Balls causes fury in disappointed viewers

Clichéd comedy nothing but a let down

Tuesday, April 7th, 2009

Balls of Fury montage

Compared to the comedic goldmines that hit theatres this summer, Balls of Fury sucks balls.

The latest from director Ben Garant (Reno 911) failed to meet the high expectations set by the likes of Knocked Up and Superbad.

Relative newcomer to the big screen Dan Fogler plays Randy Daytona, a former ping-pong superstar whose career was cut short by a humiliating defeat. The washed-up twenty-something is forced out of retirement when he becomes an FBI agent’s (George Lopez) only chance at busting an underground ping-pong gambling ring.

Daytona is sent to compete to the death against the world’s best players after intense training with Master Wong (James Hong), the blind yet horny ping-pong wizard.

The biggest problem with Balls of Fury is that it offers audiences nothing new. It is formulaic and tired, offering something we have all seen a million times before.

The clichéd characters and crass one-liners prove the “awkward man playing an obscure sport” genre (think Dodgeball, Talladega Nights, Blades of Glory) is no longer clever. In fact, it’s kind of lame.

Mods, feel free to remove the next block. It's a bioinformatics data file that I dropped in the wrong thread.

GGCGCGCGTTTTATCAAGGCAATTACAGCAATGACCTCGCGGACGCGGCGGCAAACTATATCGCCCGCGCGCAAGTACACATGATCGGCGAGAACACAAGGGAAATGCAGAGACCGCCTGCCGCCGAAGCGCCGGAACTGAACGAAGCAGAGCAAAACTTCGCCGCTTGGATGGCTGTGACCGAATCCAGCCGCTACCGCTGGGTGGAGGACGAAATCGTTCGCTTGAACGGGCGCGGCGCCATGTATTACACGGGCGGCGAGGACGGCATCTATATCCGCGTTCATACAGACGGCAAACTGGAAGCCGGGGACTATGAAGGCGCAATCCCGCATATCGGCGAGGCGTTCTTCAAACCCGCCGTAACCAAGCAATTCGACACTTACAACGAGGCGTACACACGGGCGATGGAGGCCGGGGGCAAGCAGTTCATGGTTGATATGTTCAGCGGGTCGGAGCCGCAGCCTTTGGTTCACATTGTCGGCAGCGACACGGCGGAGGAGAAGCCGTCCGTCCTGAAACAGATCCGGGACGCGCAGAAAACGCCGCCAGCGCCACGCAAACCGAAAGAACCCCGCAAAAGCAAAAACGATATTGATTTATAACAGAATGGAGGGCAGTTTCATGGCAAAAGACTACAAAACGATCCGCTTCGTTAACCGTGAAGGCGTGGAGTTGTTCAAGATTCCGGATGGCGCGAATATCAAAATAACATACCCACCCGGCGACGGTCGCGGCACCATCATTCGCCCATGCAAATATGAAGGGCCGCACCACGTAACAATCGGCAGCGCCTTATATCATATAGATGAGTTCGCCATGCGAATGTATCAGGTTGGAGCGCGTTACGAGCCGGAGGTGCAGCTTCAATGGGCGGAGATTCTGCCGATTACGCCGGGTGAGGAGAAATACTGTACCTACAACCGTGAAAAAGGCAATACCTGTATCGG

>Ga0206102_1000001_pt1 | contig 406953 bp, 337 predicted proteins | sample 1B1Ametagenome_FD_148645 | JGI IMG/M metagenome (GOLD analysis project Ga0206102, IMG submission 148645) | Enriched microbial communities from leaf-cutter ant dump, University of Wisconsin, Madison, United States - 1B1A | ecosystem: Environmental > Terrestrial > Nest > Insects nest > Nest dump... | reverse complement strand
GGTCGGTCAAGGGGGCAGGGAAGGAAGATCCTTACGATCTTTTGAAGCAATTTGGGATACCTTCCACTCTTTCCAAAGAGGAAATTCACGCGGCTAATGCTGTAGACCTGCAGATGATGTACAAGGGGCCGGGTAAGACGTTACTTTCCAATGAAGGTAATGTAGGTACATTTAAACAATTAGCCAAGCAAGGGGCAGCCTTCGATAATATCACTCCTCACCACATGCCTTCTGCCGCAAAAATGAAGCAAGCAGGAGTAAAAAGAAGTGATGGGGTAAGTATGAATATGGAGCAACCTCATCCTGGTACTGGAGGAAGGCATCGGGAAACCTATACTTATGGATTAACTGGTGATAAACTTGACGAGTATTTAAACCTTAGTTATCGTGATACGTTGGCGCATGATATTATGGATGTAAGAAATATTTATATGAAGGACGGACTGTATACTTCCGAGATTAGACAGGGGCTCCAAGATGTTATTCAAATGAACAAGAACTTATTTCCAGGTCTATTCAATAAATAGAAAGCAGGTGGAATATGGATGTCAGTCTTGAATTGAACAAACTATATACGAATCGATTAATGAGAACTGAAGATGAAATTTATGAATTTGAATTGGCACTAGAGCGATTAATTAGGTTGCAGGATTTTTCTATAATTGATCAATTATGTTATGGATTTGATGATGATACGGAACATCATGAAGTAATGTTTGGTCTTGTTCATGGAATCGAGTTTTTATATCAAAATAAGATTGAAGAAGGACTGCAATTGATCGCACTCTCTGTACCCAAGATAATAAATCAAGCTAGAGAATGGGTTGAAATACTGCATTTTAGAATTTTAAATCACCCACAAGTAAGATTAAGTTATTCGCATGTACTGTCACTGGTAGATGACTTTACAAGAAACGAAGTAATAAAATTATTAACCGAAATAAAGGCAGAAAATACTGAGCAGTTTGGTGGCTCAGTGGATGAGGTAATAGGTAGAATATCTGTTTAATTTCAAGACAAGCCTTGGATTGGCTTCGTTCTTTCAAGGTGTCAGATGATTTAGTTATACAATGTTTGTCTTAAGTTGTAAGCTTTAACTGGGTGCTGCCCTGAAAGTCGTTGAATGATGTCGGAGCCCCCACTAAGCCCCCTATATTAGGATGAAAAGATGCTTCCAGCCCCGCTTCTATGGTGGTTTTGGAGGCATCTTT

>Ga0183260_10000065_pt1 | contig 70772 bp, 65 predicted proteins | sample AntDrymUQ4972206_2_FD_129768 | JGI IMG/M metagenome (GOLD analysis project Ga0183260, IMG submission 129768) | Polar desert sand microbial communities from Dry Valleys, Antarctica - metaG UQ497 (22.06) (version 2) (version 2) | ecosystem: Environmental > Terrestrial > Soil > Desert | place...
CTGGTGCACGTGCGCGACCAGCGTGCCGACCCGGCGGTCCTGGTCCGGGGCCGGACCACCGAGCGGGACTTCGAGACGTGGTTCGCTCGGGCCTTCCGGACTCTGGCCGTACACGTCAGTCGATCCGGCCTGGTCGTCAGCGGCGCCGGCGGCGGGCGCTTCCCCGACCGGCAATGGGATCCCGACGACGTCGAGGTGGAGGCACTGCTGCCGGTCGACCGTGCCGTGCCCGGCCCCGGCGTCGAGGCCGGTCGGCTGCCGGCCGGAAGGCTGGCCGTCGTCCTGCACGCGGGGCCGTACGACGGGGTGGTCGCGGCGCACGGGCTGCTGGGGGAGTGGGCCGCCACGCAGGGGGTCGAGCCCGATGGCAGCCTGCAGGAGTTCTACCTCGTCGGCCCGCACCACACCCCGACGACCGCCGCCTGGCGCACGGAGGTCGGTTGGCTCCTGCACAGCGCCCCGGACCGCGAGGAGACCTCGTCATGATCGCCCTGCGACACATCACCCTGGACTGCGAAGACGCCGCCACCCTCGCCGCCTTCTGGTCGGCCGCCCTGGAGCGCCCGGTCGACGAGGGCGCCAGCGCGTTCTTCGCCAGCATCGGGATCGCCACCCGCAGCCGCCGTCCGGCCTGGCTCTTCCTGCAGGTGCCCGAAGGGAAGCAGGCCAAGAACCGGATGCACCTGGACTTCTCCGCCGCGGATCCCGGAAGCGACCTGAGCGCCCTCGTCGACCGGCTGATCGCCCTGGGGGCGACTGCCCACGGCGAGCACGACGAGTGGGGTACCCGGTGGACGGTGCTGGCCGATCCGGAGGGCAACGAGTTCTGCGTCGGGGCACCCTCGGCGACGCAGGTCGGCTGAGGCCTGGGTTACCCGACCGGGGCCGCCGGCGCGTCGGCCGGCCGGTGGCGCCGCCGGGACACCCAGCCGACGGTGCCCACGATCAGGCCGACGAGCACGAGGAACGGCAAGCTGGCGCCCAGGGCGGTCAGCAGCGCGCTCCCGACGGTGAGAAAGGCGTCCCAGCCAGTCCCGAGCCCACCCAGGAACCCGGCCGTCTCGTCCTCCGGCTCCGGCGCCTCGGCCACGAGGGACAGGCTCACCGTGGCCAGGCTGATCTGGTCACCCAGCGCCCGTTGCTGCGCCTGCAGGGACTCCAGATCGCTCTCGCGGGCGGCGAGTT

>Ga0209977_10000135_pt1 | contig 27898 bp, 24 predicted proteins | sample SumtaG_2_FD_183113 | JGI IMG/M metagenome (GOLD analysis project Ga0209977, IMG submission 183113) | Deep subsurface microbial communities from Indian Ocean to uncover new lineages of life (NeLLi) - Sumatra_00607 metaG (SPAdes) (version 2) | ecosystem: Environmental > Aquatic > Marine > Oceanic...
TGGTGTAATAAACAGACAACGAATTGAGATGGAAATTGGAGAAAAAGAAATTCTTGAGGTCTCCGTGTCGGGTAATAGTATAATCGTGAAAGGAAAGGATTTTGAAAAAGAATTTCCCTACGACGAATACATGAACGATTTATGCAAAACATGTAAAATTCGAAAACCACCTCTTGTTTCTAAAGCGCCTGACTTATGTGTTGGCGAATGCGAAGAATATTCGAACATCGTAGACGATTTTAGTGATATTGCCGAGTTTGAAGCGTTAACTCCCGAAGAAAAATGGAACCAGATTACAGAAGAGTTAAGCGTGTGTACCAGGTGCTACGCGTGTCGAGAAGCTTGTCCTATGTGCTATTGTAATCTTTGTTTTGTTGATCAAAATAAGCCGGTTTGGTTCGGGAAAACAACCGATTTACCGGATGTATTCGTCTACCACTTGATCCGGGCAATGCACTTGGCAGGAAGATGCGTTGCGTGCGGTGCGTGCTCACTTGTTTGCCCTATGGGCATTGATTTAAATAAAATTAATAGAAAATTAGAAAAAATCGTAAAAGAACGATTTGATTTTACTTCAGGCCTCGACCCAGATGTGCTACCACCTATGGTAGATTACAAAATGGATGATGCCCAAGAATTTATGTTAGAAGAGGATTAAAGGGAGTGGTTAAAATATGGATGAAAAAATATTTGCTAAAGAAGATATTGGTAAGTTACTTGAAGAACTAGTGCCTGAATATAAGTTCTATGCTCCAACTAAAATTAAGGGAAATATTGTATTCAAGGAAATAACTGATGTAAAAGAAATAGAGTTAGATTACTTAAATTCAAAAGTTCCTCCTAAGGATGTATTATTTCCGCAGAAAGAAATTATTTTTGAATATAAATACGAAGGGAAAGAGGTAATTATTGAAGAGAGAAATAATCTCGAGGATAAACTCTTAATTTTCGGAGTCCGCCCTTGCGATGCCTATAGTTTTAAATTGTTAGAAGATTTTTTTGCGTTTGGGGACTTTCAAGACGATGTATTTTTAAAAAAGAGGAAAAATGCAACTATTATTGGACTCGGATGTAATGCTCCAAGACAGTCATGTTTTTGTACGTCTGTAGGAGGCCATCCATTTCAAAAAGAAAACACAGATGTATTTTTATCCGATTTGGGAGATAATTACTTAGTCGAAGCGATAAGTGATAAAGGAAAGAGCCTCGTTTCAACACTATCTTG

Speaking of cliché, if David Koechner (The 40 Year Old Virgin, Anchorman) is in one more movie where he plays a bumbling idiot with a southern drawl, the world is going to end. Koechner’s role as Daytona’s employer at a low-budget lounge club is thankfully a small one. The sad part is he probably would have been somewhat funny had it not been for the recycled material.

Balls of Fury also displays an outrageous amount of politically incorrect jokes and stereotypes.

Writers Garant and Thomas Lennon show no mercy for Asian, Latino, German, Australian, Black or White people.

There is also a tinge of homophobia in a scene involving male sex slaves and board games.

While the film is not blatantly offensive, it might be a little crude for more reserved viewers, but fortunately for Garant and Lennon, the film doesn’t cater to the conservative crowd.

It is worth mentioning that every so often the audience is treated with a scene that is genuinely hilarious. These rare moments almost always include the presence of legend Christopher Walken.

Unfortunately, Walken doesn’t make his appearance in the film until it is half-over.

Walken plays Feng, the elusive ringleader of the gambling ring. His creepy persona combined with an array of neon robes is the film’s saving grace. The final battle between Feng and Daytona is an epic display of Walken in action.

Balls of Fury did not live up to its hype, but at least one lesson was learned: in a generic film with stock characters and jokes, more Walken, like more cowbell, is always better.

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